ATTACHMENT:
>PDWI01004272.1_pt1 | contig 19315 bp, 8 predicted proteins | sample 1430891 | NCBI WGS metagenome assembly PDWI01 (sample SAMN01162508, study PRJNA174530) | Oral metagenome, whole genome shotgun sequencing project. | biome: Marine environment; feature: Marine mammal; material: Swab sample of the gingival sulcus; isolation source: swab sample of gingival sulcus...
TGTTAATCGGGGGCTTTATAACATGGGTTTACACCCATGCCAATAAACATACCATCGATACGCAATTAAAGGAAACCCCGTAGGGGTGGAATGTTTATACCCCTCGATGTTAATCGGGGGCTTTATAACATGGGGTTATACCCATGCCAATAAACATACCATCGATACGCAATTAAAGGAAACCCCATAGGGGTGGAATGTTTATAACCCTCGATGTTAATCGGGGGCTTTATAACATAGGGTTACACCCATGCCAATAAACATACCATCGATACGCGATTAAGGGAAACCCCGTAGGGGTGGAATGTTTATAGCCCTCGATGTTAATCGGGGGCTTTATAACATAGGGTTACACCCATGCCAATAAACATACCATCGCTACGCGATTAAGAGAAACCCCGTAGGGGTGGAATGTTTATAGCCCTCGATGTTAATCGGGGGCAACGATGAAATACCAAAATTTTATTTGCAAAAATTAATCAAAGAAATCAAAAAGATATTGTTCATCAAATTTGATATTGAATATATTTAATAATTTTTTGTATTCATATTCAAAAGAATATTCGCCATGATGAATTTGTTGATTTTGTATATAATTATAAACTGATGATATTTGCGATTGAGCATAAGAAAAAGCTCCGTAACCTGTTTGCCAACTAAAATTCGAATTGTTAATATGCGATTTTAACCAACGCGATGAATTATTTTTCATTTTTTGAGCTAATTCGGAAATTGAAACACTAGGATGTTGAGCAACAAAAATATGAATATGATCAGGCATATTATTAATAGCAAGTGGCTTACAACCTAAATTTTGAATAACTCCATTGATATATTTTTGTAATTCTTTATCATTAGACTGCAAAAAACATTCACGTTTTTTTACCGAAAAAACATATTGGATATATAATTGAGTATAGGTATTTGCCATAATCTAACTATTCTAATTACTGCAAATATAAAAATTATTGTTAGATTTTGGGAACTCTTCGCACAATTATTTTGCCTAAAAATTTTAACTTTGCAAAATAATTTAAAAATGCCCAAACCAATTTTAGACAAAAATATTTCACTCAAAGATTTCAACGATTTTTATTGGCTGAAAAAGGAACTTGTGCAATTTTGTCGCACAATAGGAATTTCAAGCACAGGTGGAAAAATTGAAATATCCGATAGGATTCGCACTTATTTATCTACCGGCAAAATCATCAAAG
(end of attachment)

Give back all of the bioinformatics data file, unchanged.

>PDWI01004272.1_pt1 | contig 19315 bp, 8 predicted proteins | sample 1430891 | NCBI WGS metagenome assembly PDWI01 (sample SAMN01162508, study PRJNA174530) | Oral metagenome, whole genome shotgun sequencing project. | biome: Marine environment; feature: Marine mammal; material: Swab sample of the gingival sulcus; isolation source: swab sample of gingival sulcus...
TGTTAATCGGGGGCTTTATAACATGGGTTTACACCCATGCCAATAAACATACCATCGATACGCAATTAAAGGAAACCCCGTAGGGGTGGAATGTTTATACCCCTCGATGTTAATCGGGGGCTTTATAACATGGGGTTATACCCATGCCAATAAACATACCATCGATACGCAATTAAAGGAAACCCCATAGGGGTGGAATGTTTATAACCCTCGATGTTAATCGGGGGCTTTATAACATAGGGTTACACCCATGCCAATAAACATACCATCGATACGCGATTAAGGGAAACCCCGTAGGGGTGGAATGTTTATAGCCCTCGATGTTAATCGGGGGCTTTATAACATAGGGTTACACCCATGCCAATAAACATACCATCGCTACGCGATTAAGAGAAACCCCGTAGGGGTGGAATGTTTATAGCCCTCGATGTTAATCGGGGGCAACGATGAAATACCAAAATTTTATTTGCAAAAATTAATCAAAGAAATCAAAAAGATATTGTTCATCAAATTTGATATTGAATATATTTAATAATTTTTTGTATTCATATTCAAAAGAATATTCGCCATGATGAATTTGTTGATTTTGTATATAATTATAAACTGATGATATTTGCGATTGAGCATAAGAAAAAGCTCCGTAACCTGTTTGCCAACTAAAATTCGAATTGTTAATATGCGATTTTAACCAACGCGATGAATTATTTTTCATTTTTTGAGCTAATTCGGAAATTGAAACACTAGGATGTTGAGCAACAAAAATATGAATATGATCAGGCATATTATTAATAGCAAGTGGCTTACAACCTAAATTTTGAATAACTCCATTGATATATTTTTGTAATTCTTTATCATTAGACTGCAAAAAACATTCACGTTTTTTTACCGAAAAAACATATTGGATATATAATTGAGTATAGGTATTTGCCATAATCTAACTATTCTAATTACTGCAAATATAAAAATTATTGTTAGATTTTGGGAACTCTTCGCACAATTATTTTGCCTAAAAATTTTAACTTTGCAAAATAATTTAAAAATGCCCAAACCAATTTTAGACAAAAATATTTCACTCAAAGATTTCAACGATTTTTATTGGCTGAAAAAGGAACTTGTGCAATTTTGTCGCACAATAGGAATTTCAAGCACAGGTGGAAAAATTGAAATATCCGATAGGATTCGCACTTATTTATCTACCGGCAAAATCATCAAAG